5. I think sometimes we fool ourselves into believing we are more resilient than we are.For example this past November I was in a theater and this person was standing in the Exit door with it propped open on her cell phone and looking around.To me this was suspicious and frightening behavior.All I could think was uh-uh not on my watch with my kid’s here.I felt the need to protect even if that made me look paranoid to others.I got up and went over to the girl and realized she was a mindless teenager.I asked her what she was doing and it spooked her..she ran off outside of the Exit door.Minutes later her Big burly Father calls me out in anger in front of the entire theater(this was Thanksgiving Day BTW). I remind him of the CO. shooting and that his daughter should be more mindful.He was very angry as if I should have just gotten over it already was his attitude.This experience really made me wonder what the hell was wrong with people.But sadly,we are desensitized.Balance is something to strive for here.

  6. Big time! I have been through a lot of stuff by my own doing and not doing. Well maybe I’m exaggerating but almost 8 car crashes in 8 yrs, a short incarceration w/ abusive environment and guards, many episodes of my mental health breakdowns which led me back to 12th house matters (rehabilitation clinics, supposedly), etc etc.. some of this is embarrassing well those two biggies are embarrassing. But anyway I did move on. Anyway I am not even successful thanks to my illness and financial instability but I still tread on so to speak. I am working on getting an invention protected, it is now but i need it for long term. So its a process. I finished my business plan. I am going to a junior college. Got accepted into a music school that’s competitive, applying for scholarships, and will apply for a very competitive school hoping for the best. So I am getting back on my feet. I am a talented guitarist who needs to practice on theory/technique more. So as you can see yes I am resilient I bounce back. What’s interesting to note is that I have Pluto trine most if not all of my inner planets and sextile others. It never makes a harsh aspect not even conjunction. I have Sun trine Pluto so I can definitely bounce back. But having Pluto at a critical degree of 29 degrees I am always going this stuff.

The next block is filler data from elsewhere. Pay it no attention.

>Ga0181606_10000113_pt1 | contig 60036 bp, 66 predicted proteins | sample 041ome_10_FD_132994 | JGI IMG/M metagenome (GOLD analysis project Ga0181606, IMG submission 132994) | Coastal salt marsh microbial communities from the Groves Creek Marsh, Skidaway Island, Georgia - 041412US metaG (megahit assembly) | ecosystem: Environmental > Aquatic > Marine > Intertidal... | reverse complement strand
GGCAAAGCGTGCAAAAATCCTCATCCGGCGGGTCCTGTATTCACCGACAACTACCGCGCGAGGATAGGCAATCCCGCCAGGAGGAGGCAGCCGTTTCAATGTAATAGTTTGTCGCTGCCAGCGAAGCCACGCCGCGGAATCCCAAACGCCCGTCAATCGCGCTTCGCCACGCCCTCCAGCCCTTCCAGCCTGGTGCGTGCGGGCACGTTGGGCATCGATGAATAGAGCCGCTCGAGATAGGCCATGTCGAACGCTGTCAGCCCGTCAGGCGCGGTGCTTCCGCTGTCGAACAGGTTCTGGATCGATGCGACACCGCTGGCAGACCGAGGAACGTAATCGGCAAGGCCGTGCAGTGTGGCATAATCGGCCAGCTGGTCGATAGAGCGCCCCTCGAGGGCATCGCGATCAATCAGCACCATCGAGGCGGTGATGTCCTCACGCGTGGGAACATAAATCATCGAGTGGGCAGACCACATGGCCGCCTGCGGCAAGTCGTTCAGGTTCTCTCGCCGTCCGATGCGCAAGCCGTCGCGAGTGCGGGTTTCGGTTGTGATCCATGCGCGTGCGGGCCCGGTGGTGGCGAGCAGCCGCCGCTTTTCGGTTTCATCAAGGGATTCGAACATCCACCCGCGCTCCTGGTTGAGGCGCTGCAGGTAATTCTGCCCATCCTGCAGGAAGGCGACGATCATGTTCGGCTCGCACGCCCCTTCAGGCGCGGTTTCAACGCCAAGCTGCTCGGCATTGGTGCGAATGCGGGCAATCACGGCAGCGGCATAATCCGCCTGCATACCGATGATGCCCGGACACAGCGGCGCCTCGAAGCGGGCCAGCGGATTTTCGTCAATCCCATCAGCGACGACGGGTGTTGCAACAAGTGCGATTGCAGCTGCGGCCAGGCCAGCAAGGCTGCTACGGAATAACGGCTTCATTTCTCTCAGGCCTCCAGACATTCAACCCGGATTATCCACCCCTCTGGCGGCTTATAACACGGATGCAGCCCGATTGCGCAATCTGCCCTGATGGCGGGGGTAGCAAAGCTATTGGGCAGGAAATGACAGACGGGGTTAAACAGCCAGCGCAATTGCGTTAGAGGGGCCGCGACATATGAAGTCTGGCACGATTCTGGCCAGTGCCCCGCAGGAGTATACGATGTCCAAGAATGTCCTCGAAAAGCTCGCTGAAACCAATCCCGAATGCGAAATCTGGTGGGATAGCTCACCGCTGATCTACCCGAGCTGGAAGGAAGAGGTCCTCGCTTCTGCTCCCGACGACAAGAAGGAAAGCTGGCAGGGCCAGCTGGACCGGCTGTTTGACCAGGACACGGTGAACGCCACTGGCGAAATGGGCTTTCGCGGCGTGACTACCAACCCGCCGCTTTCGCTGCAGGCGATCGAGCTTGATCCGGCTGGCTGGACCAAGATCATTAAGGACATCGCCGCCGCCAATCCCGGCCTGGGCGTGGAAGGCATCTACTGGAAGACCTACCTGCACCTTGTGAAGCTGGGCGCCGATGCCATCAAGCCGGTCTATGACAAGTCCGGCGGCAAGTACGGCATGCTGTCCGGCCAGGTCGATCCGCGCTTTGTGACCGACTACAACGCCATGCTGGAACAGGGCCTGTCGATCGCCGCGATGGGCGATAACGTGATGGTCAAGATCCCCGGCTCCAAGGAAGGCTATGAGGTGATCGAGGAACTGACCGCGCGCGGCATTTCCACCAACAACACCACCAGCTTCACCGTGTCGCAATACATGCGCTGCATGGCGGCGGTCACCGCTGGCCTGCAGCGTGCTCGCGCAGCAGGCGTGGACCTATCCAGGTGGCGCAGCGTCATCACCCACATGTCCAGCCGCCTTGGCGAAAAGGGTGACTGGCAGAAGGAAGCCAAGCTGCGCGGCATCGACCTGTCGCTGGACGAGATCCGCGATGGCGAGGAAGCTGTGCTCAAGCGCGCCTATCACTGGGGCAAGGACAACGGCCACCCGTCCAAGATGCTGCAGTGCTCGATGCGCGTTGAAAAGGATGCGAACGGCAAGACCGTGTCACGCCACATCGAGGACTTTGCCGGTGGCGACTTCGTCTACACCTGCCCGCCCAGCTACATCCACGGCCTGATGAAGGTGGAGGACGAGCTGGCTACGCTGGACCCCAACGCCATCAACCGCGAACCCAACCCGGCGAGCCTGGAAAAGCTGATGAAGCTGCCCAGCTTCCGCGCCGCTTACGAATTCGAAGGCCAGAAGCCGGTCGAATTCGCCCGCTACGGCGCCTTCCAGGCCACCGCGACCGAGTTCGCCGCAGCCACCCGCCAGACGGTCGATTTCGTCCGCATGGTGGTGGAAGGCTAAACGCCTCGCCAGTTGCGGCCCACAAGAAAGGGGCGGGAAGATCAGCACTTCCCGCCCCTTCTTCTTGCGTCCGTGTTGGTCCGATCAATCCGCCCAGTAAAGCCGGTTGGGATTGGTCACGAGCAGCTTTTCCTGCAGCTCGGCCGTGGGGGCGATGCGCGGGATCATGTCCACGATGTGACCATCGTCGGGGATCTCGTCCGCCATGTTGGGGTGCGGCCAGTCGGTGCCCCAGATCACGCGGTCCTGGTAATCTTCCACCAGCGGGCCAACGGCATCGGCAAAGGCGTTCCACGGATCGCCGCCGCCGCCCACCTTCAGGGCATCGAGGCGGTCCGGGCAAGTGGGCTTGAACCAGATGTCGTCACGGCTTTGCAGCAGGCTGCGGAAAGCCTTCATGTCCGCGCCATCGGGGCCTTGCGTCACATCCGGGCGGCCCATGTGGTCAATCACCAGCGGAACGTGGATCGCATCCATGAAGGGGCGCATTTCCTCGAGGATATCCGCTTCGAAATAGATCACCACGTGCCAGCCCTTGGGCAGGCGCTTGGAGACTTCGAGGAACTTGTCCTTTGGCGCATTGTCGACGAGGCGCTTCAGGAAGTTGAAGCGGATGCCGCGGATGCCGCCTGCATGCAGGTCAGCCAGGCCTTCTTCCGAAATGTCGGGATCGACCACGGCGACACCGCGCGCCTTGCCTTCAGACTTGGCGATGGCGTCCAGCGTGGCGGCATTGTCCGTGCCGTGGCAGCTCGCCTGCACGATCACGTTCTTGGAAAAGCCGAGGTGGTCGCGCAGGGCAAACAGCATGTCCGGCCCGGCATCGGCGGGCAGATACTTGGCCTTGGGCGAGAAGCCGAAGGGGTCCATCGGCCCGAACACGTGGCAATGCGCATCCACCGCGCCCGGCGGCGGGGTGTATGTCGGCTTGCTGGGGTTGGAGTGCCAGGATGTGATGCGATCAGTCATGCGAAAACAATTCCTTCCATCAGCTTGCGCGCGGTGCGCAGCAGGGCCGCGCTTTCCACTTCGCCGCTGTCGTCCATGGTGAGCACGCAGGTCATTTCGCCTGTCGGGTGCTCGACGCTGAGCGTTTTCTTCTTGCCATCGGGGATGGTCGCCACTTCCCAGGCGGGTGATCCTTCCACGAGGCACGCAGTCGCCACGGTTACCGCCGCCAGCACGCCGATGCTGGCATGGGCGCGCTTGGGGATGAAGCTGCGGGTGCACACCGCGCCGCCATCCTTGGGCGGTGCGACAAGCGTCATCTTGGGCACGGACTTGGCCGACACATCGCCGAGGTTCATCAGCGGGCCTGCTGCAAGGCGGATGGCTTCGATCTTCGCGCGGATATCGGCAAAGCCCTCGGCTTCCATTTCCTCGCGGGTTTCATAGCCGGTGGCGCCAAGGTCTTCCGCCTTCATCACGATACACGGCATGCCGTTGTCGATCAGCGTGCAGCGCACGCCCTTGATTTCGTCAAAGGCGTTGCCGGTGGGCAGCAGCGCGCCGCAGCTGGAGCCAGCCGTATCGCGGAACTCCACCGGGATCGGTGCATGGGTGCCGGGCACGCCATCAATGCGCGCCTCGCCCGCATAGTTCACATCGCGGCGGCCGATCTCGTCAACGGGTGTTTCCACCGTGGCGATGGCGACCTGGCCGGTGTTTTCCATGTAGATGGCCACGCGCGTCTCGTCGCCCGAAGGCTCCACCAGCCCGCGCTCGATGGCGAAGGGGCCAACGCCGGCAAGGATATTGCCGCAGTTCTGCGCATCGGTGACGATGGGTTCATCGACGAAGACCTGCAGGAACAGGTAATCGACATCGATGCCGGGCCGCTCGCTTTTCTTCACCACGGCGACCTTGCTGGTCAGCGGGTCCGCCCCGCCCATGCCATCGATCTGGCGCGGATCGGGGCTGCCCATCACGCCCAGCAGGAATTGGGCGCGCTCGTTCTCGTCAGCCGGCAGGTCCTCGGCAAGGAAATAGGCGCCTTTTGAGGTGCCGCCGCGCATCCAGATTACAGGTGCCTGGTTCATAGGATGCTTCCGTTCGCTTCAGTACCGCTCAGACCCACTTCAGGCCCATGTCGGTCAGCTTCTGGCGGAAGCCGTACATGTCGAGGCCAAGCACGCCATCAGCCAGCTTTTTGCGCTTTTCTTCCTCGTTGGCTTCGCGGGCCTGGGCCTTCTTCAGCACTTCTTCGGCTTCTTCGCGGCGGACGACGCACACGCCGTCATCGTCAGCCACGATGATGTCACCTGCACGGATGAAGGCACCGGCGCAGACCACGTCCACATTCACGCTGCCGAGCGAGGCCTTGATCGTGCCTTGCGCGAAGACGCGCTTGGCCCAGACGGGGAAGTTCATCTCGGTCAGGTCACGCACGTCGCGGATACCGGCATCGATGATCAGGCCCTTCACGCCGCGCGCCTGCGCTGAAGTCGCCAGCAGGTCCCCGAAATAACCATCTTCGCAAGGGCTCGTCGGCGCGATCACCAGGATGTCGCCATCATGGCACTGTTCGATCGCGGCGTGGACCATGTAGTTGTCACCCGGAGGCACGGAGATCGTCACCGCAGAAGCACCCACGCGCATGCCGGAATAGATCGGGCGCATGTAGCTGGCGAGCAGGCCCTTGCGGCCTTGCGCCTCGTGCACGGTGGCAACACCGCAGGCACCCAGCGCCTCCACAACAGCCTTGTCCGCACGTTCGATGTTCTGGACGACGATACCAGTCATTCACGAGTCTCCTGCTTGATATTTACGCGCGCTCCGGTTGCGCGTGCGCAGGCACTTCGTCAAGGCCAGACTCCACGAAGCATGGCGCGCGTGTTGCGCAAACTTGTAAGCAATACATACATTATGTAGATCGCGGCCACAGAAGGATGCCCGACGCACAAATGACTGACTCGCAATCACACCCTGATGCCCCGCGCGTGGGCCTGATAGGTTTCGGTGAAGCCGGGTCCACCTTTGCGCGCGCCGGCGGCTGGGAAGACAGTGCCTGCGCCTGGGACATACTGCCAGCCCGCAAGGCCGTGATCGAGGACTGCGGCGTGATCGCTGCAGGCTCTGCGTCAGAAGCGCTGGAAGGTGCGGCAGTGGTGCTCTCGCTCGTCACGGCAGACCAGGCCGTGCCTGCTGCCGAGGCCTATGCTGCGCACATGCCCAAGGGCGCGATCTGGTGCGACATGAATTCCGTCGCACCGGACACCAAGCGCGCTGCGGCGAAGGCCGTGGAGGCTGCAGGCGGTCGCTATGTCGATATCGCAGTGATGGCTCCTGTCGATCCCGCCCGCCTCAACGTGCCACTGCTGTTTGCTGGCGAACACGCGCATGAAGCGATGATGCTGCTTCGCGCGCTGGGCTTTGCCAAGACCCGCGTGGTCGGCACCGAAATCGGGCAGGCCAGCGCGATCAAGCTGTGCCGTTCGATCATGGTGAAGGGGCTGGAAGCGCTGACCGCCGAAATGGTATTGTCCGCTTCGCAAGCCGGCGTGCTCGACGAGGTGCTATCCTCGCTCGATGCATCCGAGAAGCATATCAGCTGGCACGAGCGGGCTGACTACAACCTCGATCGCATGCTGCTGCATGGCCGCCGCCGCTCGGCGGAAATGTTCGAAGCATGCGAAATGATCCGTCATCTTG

7. I’m going to use a metaphor here because I feel it is fitting.

    When an object enters the body, it hurts like hell at first. And will for awhile. And if it is unable to be retrieved for whatever reason, the body has an inborn ability to calcify it over time thus isolating it from creating further damage to its internal organs. Over time, we no longer feel the wound in question. It has just become part of us.

    Emotional scars are much the same way. The brain has an ability to compartmentalize and store trauma.

    So are we more resilient for that reason? Yes. I think the “calcification” of emotional wounds are a mechanism that prevents from feeling further “immediate” pain. However, we need to be conscious of it -otherwise, we may become desensitized. I hope to never be. But as a matter of survival, I think that is something that lies in us all. Unfortunately. 🙁

    Too much stress shuts down the immune system. The body knows this being the intelligent organism it is. 😀

  8. Agreed that resilience doesn’t mean we have “gotten over” a traumatic personal experience. It means we can continue to function while we find a way of dealing with that experience.

  9. You know this makes me think about where I grew up. I’m from Baltimore…the very area of Baltimore that was made famous in the HBO series the Wire and I hate to admit this but on some level growing up I think I did become “numb” if you will to violence. I actually recall walking out in the street to avoid fresh blood on the pavement from last evening’s shootout…it was disturbing nonetheless…but you gotta keep moving on and that’s what I did. I will not tell you that being surrounded by that on a daily basis did not affect me…it did, but what really can you do but keep moving on.